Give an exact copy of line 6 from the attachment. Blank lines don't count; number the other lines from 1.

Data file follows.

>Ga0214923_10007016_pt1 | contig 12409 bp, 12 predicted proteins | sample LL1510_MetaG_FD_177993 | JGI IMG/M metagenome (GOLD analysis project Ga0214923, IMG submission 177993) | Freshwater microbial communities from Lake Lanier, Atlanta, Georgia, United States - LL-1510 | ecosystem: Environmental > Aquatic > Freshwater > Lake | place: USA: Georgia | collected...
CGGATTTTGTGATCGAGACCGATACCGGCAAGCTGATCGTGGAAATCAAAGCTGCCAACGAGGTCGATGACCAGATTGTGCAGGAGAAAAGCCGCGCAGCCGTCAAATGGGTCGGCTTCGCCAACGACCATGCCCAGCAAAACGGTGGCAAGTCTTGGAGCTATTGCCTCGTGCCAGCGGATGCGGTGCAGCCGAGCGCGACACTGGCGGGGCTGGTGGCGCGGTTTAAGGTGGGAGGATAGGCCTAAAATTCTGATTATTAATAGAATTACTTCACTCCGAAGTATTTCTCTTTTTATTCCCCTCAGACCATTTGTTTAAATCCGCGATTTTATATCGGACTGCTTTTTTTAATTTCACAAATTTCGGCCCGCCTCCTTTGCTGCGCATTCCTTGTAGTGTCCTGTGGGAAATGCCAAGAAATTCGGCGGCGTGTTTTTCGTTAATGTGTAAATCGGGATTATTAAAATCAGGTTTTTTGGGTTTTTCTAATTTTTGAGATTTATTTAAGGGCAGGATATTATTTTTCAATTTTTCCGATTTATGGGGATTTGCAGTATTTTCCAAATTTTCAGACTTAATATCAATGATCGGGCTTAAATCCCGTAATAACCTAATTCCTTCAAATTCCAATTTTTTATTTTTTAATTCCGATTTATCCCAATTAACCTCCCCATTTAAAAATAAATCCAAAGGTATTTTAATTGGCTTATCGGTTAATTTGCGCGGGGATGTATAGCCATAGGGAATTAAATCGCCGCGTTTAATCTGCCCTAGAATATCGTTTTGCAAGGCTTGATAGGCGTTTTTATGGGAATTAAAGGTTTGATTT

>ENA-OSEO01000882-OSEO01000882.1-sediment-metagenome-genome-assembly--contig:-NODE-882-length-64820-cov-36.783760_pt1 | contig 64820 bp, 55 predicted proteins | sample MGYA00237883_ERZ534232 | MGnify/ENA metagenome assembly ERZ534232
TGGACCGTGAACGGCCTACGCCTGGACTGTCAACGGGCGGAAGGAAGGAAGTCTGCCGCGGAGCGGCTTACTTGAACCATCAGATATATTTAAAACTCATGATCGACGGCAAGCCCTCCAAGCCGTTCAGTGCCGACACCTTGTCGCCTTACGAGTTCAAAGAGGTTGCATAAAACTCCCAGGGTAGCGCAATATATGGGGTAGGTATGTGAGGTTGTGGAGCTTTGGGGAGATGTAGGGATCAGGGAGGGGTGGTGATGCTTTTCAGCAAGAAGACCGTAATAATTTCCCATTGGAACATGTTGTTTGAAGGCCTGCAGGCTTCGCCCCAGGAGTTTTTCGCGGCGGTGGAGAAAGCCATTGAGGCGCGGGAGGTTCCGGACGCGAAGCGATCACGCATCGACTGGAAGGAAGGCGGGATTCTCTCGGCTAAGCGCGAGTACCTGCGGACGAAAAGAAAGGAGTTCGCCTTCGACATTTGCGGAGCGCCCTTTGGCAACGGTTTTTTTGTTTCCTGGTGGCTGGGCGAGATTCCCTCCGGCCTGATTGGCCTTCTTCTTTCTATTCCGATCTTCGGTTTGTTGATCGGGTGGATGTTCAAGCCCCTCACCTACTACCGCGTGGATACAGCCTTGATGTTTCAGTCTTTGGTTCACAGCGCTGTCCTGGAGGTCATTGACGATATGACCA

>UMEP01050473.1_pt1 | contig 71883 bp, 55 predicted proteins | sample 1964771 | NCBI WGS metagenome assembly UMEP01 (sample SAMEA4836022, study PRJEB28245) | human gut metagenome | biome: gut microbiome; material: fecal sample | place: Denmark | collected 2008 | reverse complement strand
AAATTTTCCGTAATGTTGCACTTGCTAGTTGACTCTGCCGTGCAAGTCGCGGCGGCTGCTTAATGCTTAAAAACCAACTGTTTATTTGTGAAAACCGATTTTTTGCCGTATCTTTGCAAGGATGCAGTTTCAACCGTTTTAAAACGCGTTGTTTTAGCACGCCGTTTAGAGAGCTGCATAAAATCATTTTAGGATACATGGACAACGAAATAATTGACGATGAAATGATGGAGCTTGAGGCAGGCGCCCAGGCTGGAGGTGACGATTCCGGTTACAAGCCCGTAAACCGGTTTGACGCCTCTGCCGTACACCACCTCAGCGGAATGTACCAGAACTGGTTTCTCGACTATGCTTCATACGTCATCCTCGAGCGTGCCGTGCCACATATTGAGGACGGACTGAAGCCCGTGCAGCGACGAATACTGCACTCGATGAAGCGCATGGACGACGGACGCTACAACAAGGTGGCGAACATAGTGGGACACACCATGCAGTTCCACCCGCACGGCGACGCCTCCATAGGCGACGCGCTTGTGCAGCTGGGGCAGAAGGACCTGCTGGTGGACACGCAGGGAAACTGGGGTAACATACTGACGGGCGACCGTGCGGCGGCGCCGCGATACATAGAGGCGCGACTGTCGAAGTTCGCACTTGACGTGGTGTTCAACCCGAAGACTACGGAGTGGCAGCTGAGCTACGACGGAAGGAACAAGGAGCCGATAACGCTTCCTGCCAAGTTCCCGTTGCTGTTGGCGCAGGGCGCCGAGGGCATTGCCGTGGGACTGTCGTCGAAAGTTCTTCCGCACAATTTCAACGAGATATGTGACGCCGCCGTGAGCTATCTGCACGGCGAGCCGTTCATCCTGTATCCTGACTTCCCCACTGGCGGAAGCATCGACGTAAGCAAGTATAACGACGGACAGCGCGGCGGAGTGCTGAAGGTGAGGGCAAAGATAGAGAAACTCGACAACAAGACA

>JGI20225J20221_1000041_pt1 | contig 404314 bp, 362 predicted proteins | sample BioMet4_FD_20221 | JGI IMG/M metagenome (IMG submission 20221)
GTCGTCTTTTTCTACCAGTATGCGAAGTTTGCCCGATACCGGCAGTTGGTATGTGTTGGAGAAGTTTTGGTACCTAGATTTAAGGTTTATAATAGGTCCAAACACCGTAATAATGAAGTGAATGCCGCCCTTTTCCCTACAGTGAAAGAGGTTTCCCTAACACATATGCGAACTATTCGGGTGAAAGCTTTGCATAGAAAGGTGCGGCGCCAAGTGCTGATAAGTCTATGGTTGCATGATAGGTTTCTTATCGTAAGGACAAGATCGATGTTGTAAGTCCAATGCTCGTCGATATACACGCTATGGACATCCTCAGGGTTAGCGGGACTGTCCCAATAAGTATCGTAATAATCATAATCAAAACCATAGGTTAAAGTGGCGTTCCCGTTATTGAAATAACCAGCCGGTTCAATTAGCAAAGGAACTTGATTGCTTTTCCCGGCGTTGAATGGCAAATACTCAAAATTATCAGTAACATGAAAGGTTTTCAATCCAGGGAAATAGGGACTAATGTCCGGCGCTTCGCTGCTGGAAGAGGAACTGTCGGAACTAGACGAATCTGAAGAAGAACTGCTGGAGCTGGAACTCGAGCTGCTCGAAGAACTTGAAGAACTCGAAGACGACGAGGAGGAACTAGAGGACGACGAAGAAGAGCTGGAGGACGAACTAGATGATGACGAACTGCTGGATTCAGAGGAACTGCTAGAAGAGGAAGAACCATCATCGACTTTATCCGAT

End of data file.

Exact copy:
AAATTTTCCGTAATGTTGCACTTGCTAGTTGACTCTGCCGTGCAAGTCGCGGCGGCTGCTTAATGCTTAAAAACCAACTGTTTATTTGTGAAAACCGATTTTTTGCCGTATCTTTGCAAGGATGCAGTTTCAACCGTTTTAAAACGCGTTGTTTTAGCACGCCGTTTAGAGAGCTGCATAAAATCATTTTAGGATACATGGACAACGAAATAATTGACGATGAAATGATGGAGCTTGAGGCAGGCGCCCAGGCTGGAGGTGACGATTCCGGTTACAAGCCCGTAAACCGGTTTGACGCCTCTGCCGTACACCACCTCAGCGGAATGTACCAGAACTGGTTTCTCGACTATGCTTCATACGTCATCCTCGAGCGTGCCGTGCCACATATTGAGGACGGACTGAAGCCCGTGCAGCGACGAATACTGCACTCGATGAAGCGCATGGACGACGGACGCTACAACAAGGTGGCGAACATAGTGGGACACACCATGCAGTTCCACCCGCACGGCGACGCCTCCATAGGCGACGCGCTTGTGCAGCTGGGGCAGAAGGACCTGCTGGTGGACACGCAGGGAAACTGGGGTAACATACTGACGGGCGACCGTGCGGCGGCGCCGCGATACATAGAGGCGCGACTGTCGAAGTTCGCACTTGACGTGGTGTTCAACCCGAAGACTACGGAGTGGCAGCTGAGCTACGACGGAAGGAACAAGGAGCCGATAACGCTTCCTGCCAAGTTCCCGTTGCTGTTGGCGCAGGGCGCCGAGGGCATTGCCGTGGGACTGTCGTCGAAAGTTCTTCCGCACAATTTCAACGAGATATGTGACGCCGCCGTGAGCTATCTGCACGGCGAGCCGTTCATCCTGTATCCTGACTTCCCCACTGGCGGAAGCATCGACGTAAGCAAGTATAACGACGGACAGCGCGGCGGAGTGCTGAAGGTGAGGGCAAAGATAGAGAAACTCGACAACAAGACA